We believe markets care about taxes, trade and regulations, and much less about investigations and scandal. Trade is obviously a risk, but under grid locked government we expect no change in taxes and regulation, so this should be less of a distraction in 2019. The investigations and scandals will no doubt continue to garner media attention, but outside of short-term, knee-jerk reactions, we expect capital markets to continue to turn a blind eye to these issues and focus on their main driver which is corporate earnings.

What does all of this boil down to in terms of a return forecast?

Once again we have to caution that our full year return forecast incorporates a chunk of return that simply represents a recovery from the end of the year’s, overly pessimistic levels. Given the opening year levels we see a 10% price gain and a 2% dividend yield for a 12% total return. But again 3-5% of that is the recovery from low levels and that, plus a little more has already happened with the S&P 500 up 6.5% so far in January. So a mid-single digit price return from today’s levels and like Canada, the recent move likely needs to see some pull back.

Overall, we have a slight overweight to U.S. equities. Part of this recommendation is grounded in risk mitigation. In a ‘risk-off’ market scenario, U.S. equities typically outperform other equity markets. An added bonus for Canadian investors, is the fact that this defensive quality in a ‘risk-off’ scenario is enhanced as the Canadian dollar would be expected to decline vis-à-vis the American dollar in those conditions, resulting in an attractive proposition.

On to fixed income - an important part of most investors portfolio.  Fixed income investors have faced a challenge with rising rates affecting returns.  What’s your view for fixed income investors in 2019?

We have been warning of very low-to-negative fixed income returns for the past two years as interest rates were rising from ultra-low levels. Finally, in 2018, some income returned to fixed income. Government bond yields have moved up from their 2016 lows, credit spreads widened somewhat. As a result, income flowing through to investors is now better than what it has been for the past several years. We expect further increases in bond yields from current levels, which will erode some of the income component, but our forecasted yield increases will leave a small positive total return. We see returns in the 1% range for Canadian fixed income. Furthermore, the risk mitigation qualities of fixed income are ever more powerful, and never more necessary. Fixed income is poised to offer many benefits to a well-diversified portfolio in what we expect will be a volatile year.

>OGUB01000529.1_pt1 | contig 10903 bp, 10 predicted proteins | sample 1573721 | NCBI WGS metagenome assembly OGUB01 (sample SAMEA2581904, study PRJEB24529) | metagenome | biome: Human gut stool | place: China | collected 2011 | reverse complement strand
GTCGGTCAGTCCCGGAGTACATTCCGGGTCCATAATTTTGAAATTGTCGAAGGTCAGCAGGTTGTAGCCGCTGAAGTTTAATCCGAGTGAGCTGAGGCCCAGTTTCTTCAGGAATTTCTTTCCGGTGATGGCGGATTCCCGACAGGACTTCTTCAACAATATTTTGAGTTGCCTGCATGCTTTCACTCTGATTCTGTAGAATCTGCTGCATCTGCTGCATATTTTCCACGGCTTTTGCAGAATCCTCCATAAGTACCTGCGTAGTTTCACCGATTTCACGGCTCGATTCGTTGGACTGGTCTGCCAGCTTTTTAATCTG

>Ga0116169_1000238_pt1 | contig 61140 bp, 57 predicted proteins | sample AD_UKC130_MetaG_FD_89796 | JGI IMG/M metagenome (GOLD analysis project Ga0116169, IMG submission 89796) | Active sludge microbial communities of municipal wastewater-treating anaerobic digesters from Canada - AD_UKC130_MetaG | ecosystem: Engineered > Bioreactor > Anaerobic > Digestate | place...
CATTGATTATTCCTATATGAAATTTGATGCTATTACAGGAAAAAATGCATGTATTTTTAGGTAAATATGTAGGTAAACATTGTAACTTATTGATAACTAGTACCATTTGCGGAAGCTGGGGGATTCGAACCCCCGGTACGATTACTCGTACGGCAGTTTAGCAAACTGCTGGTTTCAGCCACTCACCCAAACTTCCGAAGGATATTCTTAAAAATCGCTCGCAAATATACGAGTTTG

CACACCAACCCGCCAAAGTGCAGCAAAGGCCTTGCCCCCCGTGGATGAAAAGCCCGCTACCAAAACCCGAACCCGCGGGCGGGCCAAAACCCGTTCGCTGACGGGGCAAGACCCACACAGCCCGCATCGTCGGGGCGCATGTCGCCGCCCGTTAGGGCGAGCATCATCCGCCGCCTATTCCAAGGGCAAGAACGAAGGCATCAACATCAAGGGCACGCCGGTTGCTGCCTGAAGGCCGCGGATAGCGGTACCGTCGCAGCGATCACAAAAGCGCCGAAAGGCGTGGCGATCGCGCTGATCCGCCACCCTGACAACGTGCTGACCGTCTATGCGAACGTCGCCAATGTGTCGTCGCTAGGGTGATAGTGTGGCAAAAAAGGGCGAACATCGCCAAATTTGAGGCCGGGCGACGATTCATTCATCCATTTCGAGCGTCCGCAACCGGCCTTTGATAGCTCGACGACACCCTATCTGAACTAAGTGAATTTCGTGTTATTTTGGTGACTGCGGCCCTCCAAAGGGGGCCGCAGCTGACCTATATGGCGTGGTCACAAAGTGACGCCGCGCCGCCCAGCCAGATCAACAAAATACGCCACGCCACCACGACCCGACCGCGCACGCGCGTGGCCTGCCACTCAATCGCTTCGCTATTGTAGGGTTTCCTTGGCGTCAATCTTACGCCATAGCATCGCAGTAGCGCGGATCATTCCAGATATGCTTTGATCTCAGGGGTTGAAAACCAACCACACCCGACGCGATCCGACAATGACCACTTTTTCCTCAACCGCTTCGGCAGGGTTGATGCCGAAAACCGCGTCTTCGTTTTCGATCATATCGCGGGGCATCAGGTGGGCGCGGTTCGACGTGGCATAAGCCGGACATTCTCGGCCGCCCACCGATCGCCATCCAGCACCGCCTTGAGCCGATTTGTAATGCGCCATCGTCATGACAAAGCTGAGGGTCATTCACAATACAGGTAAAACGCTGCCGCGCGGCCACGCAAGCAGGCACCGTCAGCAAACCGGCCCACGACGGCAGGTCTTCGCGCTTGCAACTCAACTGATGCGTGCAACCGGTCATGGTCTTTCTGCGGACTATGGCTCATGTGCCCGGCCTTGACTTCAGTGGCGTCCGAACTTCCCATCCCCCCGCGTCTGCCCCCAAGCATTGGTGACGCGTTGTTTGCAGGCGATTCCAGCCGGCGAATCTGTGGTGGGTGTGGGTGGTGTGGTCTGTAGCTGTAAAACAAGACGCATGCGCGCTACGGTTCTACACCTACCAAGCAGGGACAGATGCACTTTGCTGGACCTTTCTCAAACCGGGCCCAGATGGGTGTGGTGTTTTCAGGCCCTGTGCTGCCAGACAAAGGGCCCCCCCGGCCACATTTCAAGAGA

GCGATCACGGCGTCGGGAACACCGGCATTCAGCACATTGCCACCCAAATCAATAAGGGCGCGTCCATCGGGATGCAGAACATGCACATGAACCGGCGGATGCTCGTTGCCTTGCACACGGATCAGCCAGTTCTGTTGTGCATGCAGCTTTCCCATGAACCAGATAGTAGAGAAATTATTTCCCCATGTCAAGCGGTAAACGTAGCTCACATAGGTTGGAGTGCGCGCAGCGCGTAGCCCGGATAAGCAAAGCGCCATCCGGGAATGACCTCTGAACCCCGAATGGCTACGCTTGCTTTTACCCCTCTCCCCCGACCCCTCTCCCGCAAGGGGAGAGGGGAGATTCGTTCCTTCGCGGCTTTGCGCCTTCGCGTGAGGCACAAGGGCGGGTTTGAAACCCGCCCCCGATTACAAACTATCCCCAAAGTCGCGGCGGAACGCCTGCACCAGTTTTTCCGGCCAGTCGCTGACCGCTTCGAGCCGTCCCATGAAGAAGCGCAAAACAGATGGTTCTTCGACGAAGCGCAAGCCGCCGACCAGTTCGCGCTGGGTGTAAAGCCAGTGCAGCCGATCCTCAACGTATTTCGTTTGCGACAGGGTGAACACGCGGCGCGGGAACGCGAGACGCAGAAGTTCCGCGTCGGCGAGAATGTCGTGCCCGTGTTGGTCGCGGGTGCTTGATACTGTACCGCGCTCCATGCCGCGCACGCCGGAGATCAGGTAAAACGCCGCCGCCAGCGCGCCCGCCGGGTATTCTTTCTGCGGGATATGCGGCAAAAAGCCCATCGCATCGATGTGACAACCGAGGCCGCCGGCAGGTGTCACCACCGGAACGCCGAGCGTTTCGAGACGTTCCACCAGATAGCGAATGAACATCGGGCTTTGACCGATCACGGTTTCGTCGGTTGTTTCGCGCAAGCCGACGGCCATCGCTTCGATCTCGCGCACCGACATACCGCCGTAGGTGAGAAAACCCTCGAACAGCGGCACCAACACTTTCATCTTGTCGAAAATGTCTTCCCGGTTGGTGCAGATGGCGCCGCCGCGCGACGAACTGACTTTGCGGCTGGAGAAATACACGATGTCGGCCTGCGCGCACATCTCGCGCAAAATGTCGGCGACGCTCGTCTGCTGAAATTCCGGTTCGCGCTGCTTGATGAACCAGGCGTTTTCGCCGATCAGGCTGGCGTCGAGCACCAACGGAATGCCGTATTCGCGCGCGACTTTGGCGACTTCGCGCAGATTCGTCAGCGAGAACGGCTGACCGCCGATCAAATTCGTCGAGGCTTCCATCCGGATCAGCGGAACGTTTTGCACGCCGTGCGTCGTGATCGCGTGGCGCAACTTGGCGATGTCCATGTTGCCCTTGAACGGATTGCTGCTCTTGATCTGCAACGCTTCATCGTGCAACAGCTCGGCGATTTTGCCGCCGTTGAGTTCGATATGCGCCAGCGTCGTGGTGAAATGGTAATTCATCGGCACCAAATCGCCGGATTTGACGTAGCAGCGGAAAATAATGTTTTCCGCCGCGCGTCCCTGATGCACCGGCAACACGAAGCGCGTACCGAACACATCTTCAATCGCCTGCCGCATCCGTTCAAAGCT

There has been talk of the dreaded inverted yield curve being a consistent predictor of oncoming recessions. How likely is it to occur in 2019 considering rates are so flat?

The yield curve inverts at the hands of Central banks, so we need to have a view on what we expect from central banks in order to discuss the yield curve. Our base case calls for the Bank of Canada to raise the overnight rate to 2.25% (currently at 1.75%) at which point they will be done. We expect at least one hike in 2019, but not until temperatures are much warmer than today. A further 0.25% could come in late 2019 or early 2020.

The yield curve measuring the gap between 10 year and 2-year bonds is running less than 20 basis points in both the US and Canada, but it has arrested the precipitous pace of decline that marked much of 2018 and has been running along sideways for 2-months despite extremely large moves in overall bond yields. The bottom line is I don’t see the yield curve inverting until later this year and it would need to be on the back of increased expectations for more than 1-more rate hike in the US and Canada that exist now. This sideways move for the yield curve is not unusual, it can last several quarters, sometimes a couple of years. Then once inversion happens there is a lag between that signal and an actual recession that has a wide degree of variability in terms of timing. So, the bottom line is an inverted yield curve is something we are watching closely, it hasn’t happened yet and may not be imminent.

Brent, if our listeners want to learn more about the topics and views you spoke to today  as well as some thoughts on the international markets, where can they find that?

 On GLC’s website www.glc-amgroup.com, or follow us on LinkedIN under GLC Asset Management Group Ltd. Or on twitter at #GLCASSET.

 Thank you Brent,  I look forward to chatting with you throughout the year as we follow the markets and dive into the topics and themes that unfold in 2019.

You are welcome Chris, good to chat with you.

Chris: This podcast was recorded from our London, Ontario office on January 23, 2019.

Copyright 2018 GLC. You may not reproduce, distribute, or otherwise use any of this article without the prior written consent of GLC Asset Management Group Ltd. (GLC).

This commentary represents GLC’s views at the date of publication, which are subject to change without notice. Furthermore, there can be no assurance that any trends described in this material will continue or that forecasts will occur; economic and market conditions change frequently. This commentary is intended as a general source of information and is not intended to be a solicitation to buy or sell specific investments, nor tax or legal advice. Before making any investment decision, prospective investors should carefully review the relevant offering documents and seek input from their advisor.